Debate must be part of a wider conversation.
(Conferences, meetings and seminars)
Debates and debating
Forensics (Public speaking)
|Publication:||Name: Kai Tiaki: Nursing New Zealand Publisher: New Zealand Nurses' Organisation Audience: Trade Format: Magazine/Journal Subject: Health; Health care industry Copyright: COPYRIGHT 2010 New Zealand Nurses' Organisation ISSN: 1173-2032|
|Issue:||Date: Oct, 2010 Source Volume: 16 Source Issue: 9|
|Organization:||Organization: New Zealand Nurses Organisation|
|Geographic:||Geographic Scope: New Zealand Geographic Code: 8NEWZ New Zealand|
Last month I had the pleasure of being involved in the NZNO
conference debate, with the topic of whether New Zealand's health
system is world class. It was a fun debate, with lots of lively speakers
and some fantastic input from the floor. Our team (the negative) won, of
course, but I won't gloat. [See coverage of the debate on pp 20-21
of this issue. Ed.]
For a debate, it was uncanny how much both sides agreed on. We all agreed the staff in our health system are certainly world class. We also agreed there were pockets that were world class--our emergency care and Pharmac are good examples. But all the efforts of our excellent workforce and a few pockets of excellence do not add up to a world class system.
Our system faces many problems, as surveyed in Health Cheque. The major problem is that New Zealand wants a champagne health system on a beer budget. Other problems include our fascination with fancy new technology and the rise of chronic disease, particularly diabetes.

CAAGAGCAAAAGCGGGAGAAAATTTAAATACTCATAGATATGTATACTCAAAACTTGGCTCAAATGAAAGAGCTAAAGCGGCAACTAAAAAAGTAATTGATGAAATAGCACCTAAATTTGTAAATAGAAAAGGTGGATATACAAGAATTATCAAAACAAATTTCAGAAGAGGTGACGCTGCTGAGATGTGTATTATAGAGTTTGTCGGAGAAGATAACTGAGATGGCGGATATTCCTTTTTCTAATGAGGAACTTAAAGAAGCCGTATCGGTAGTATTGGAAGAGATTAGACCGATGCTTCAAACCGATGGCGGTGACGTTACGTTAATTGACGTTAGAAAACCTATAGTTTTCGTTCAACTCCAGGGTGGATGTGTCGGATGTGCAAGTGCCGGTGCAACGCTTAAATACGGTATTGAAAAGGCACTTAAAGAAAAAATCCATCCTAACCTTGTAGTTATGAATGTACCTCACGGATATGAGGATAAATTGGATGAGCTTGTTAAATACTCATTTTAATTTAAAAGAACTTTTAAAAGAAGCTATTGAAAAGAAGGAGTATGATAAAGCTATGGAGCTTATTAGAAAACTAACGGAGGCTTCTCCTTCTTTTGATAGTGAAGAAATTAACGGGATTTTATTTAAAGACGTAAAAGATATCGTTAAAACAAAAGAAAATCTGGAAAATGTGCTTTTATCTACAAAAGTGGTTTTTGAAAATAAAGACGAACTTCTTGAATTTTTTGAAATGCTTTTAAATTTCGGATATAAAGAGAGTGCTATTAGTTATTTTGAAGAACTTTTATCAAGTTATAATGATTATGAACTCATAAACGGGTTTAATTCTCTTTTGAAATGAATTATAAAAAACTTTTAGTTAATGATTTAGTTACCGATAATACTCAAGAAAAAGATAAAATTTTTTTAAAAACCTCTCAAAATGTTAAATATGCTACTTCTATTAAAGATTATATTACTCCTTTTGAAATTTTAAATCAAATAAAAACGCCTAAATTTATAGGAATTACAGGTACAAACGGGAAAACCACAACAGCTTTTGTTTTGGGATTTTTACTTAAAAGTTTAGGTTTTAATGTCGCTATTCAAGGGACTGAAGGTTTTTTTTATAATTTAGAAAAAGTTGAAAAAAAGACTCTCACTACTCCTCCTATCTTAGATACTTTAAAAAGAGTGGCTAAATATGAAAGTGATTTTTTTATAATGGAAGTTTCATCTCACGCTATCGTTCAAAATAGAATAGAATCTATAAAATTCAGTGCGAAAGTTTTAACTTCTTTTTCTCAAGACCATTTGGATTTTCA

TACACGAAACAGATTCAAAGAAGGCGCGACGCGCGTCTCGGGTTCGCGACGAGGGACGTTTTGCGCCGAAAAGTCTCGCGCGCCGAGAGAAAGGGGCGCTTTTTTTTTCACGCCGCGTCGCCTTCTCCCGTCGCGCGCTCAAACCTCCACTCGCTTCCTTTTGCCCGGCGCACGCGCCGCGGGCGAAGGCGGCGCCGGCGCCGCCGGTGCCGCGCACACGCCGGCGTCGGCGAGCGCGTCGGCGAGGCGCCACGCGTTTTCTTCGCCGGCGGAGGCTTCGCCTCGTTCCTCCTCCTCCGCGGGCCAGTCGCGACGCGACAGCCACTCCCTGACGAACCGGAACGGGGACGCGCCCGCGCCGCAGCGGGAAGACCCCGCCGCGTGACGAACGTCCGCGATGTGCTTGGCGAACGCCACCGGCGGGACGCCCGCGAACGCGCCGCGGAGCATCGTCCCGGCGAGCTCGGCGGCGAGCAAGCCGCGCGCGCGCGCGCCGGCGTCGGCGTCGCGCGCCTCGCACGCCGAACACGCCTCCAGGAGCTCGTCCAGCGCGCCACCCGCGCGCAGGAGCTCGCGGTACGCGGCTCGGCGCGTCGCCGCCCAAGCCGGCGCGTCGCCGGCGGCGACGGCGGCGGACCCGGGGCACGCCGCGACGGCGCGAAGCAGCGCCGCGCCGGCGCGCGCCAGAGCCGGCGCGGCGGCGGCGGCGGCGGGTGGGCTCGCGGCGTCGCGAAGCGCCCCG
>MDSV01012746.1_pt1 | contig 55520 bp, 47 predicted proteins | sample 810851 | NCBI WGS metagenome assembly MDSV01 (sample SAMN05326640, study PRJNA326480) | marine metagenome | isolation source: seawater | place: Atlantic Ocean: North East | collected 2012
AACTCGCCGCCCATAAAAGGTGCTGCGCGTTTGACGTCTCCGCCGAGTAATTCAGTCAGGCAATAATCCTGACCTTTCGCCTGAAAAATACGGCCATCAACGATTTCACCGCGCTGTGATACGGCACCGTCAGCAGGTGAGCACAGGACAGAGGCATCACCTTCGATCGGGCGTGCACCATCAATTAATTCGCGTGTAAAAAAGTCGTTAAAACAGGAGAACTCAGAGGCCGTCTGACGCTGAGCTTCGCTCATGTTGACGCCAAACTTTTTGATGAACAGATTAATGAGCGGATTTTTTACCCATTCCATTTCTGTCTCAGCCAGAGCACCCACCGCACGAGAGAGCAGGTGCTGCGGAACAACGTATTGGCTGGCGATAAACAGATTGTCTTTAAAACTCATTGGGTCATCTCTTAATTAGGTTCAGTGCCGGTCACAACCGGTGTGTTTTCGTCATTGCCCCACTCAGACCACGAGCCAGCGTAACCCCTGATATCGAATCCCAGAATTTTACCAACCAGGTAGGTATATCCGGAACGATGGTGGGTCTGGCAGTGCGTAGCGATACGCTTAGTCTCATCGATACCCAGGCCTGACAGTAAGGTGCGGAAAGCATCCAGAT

Because of our incomes, if we want to keep up with other countries, our health system has to be the best in the world. But how do we achieve this? Following the release of Health Cheque, I have been talking to lots of people in the health sector and some common themes have started to emerge about what needs to be done. I have developed these into a Prescription for Change. This can be downloaded free from http://www.healthcheque.co.nz/
Firstly, we need to prevent health problems from happening. The health system is more than just our hospitals--it extends right out into the community. The sooner the public and government recognises this, the sooner we can start investing in the most cost effective form of health care--prevention.
Next, we need to get the politicians out of the picture. The endless restructuring, the shifting focus, the pandering to lobby groups--it all has to stop, to allow the health sector to plan ahead and focus its resources on treating those with the greatest need and ability to benefit.
Finally, health professionals should have the ability to reorganise the delivery of health care and reinvest any savings they make.
The debate was a lot of fun. However, it was also part of a much bigger conversation and we all need to keep having that conversation in our workplaces and communities.
Column by Gareth Morgan, Gareth Morgan Investments
|Gale Copyright:||Copyright 2010 Gale, Cengage Learning. All rights reserved.|